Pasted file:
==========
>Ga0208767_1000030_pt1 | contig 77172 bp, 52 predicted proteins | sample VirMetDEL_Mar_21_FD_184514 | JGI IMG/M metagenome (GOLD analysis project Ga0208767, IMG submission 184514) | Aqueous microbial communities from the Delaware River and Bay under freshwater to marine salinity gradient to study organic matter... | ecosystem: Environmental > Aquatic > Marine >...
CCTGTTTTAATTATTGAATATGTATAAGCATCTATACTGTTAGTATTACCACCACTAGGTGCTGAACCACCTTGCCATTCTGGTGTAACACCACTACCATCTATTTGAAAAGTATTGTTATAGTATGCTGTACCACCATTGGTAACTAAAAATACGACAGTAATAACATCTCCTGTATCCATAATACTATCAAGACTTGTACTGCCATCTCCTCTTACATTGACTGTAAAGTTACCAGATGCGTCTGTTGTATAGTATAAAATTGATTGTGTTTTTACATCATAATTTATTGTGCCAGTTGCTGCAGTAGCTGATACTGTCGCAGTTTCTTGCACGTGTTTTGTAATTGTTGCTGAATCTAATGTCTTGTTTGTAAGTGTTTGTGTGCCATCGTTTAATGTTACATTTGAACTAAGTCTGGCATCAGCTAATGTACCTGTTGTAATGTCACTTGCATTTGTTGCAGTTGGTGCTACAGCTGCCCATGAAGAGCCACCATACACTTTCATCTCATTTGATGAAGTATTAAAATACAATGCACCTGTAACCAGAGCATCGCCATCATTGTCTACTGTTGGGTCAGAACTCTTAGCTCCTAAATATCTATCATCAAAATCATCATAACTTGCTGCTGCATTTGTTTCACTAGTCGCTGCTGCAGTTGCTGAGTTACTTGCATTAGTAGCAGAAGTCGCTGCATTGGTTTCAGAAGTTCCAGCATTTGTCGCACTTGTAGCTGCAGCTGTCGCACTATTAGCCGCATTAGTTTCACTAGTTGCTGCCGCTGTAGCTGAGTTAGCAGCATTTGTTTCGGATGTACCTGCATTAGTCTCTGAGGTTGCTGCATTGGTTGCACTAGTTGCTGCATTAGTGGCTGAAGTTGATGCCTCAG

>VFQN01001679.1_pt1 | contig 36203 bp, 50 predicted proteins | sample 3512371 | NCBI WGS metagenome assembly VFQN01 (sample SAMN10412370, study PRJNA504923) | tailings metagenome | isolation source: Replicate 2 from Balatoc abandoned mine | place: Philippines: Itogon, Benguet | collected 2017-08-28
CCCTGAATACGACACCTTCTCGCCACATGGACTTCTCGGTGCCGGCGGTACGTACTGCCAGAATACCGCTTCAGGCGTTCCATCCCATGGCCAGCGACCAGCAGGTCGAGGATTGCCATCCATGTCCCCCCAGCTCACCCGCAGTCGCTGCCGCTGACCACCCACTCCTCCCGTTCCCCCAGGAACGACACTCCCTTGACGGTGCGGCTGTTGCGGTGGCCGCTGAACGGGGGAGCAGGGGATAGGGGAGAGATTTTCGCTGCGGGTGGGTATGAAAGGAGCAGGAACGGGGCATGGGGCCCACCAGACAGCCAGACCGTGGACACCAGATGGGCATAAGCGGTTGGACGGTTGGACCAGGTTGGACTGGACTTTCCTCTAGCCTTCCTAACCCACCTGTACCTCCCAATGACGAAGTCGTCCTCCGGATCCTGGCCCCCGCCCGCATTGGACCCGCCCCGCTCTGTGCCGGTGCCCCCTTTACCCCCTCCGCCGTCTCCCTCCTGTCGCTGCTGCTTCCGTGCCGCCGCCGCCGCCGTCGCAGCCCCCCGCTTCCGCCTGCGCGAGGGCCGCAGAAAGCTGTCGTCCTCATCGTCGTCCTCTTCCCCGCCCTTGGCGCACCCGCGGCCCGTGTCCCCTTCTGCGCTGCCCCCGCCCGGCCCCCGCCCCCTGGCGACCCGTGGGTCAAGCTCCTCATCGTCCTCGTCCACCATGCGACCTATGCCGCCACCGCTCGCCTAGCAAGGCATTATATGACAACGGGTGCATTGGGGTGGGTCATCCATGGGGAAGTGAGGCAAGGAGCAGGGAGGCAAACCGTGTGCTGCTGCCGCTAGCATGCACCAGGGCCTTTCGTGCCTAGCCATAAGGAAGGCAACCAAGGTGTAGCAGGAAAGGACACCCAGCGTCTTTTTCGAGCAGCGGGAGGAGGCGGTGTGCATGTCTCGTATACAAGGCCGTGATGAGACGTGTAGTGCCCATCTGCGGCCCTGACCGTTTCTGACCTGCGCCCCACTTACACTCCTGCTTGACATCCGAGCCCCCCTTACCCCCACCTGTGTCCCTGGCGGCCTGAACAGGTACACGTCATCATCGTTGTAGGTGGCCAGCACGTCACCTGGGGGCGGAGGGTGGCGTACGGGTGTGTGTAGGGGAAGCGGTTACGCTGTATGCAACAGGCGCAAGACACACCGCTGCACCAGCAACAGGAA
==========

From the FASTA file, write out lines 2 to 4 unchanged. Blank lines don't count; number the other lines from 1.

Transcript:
CCTGTTTTAATTATTGAATATGTATAAGCATCTATACTGTTAGTATTACCACCACTAGGTGCTGAACCACCTTGCCATTCTGGTGTAACACCACTACCATCTATTTGAAAAGTATTGTTATAGTATGCTGTACCACCATTGGTAACTAAAAATACGACAGTAATAACATCTCCTGTATCCATAATACTATCAAGACTTGTACTGCCATCTCCTCTTACATTGACTGTAAAGTTACCAGATGCGTCTGTTGTATAGTATAAAATTGATTGTGTTTTTACATCATAATTTATTGTGCCAGTTGCTGCAGTAGCTGATACTGTCGCAGTTTCTTGCACGTGTTTTGTAATTGTTGCTGAATCTAATGTCTTGTTTGTAAGTGTTTGTGTGCCATCGTTTAATGTTACATTTGAACTAAGTCTGGCATCAGCTAATGTACCTGTTGTAATGTCACTTGCATTTGTTGCAGTTGGTGCTACAGCTGCCCATGAAGAGCCACCATACACTTTCATCTCATTTGATGAAGTATTAAAATACAATGCACCTGTAACCAGAGCATCGCCATCATTGTCTACTGTTGGGTCAGAACTCTTAGCTCCTAAATATCTATCATCAAAATCATCATAACTTGCTGCTGCATTTGTTTCACTAGTCGCTGCTGCAGTTGCTGAGTTACTTGCATTAGTAGCAGAAGTCGCTGCATTGGTTTCAGAAGTTCCAGCATTTGTCGCACTTGTAGCTGCAGCTGTCGCACTATTAGCCGCATTAGTTTCACTAGTTGCTGCCGCTGTAGCTGAGTTAGCAGCATTTGTTTCGGATGTACCTGCATTAGTCTCTGAGGTTGCTGCATTGGTTGCACTAGTTGCTGCATTAGTGGCTGAAGTTGATGCCTCAG

>VFQN01001679.1_pt1 | contig 36203 bp, 50 predicted proteins | sample 3512371 | NCBI WGS metagenome assembly VFQN01 (sample SAMN10412370, study PRJNA504923) | tailings metagenome | isolation source: Replicate 2 from Balatoc abandoned mine | place: Philippines: Itogon, Benguet | collected 2017-08-28
CCCTGAATACGACACCTTCTCGCCACATGGACTTCTCGGTGCCGGCGGTACGTACTGCCAGAATACCGCTTCAGGCGTTCCATCCCATGGCCAGCGACCAGCAGGTCGAGGATTGCCATCCATGTCCCCCCAGCTCACCCGCAGTCGCTGCCGCTGACCACCCACTCCTCCCGTTCCCCCAGGAACGACACTCCCTTGACGGTGCGGCTGTTGCGGTGGCCGCTGAACGGGGGAGCAGGGGATAGGGGAGAGATTTTCGCTGCGGGTGGGTATGAAAGGAGCAGGAACGGGGCATGGGGCCCACCAGACAGCCAGACCGTGGACACCAGATGGGCATAAGCGGTTGGACGGTTGGACCAGGTTGGACTGGACTTTCCTCTAGCCTTCCTAACCCACCTGTACCTCCCAATGACGAAGTCGTCCTCCGGATCCTGGCCCCCGCCCGCATTGGACCCGCCCCGCTCTGTGCCGGTGCCCCCTTTACCCCCTCCGCCGTCTCCCTCCTGTCGCTGCTGCTTCCGTGCCGCCGCCGCCGCCGTCGCAGCCCCCCGCTTCCGCCTGCGCGAGGGCCGCAGAAAGCTGTCGTCCTCATCGTCGTCCTCTTCCCCGCCCTTGGCGCACCCGCGGCCCGTGTCCCCTTCTGCGCTGCCCCCGCCCGGCCCCCGCCCCCTGGCGACCCGTGGGTCAAGCTCCTCATCGTCCTCGTCCACCATGCGACCTATGCCGCCACCGCTCGCCTAGCAAGGCATTATATGACAACGGGTGCATTGGGGTGGGTCATCCATGGGGAAGTGAGGCAAGGAGCAGGGAGGCAAACCGTGTGCTGCTGCCGCTAGCATGCACCAGGGCCTTTCGTGCCTAGCCATAAGGAAGGCAACCAAGGTGTAGCAGGAAAGGACACCCAGCGTCTTTTTCGAGCAGCGGGAGGAGGCGGTGTGCATGTCTCGTATACAAGGCCGTGATGAGACGTGTAGTGCCCATCTGCGGCCCTGACCGTTTCTGACCTGCGCCCCACTTACACTCCTGCTTGACATCCGAGCCCCCCTTACCCCCACCTGTGTCCCTGGCGGCCTGAACAGGTACACGTCATCATCGTTGTAGGTGGCCAGCACGTCACCTGGGGGCGGAGGGTGGCGTACGGGTGTGTGTAGGGGAAGCGGTTACGCTGTATGCAACAGGCGCAAGACACACCGCTGCACCAGCAACAGGAA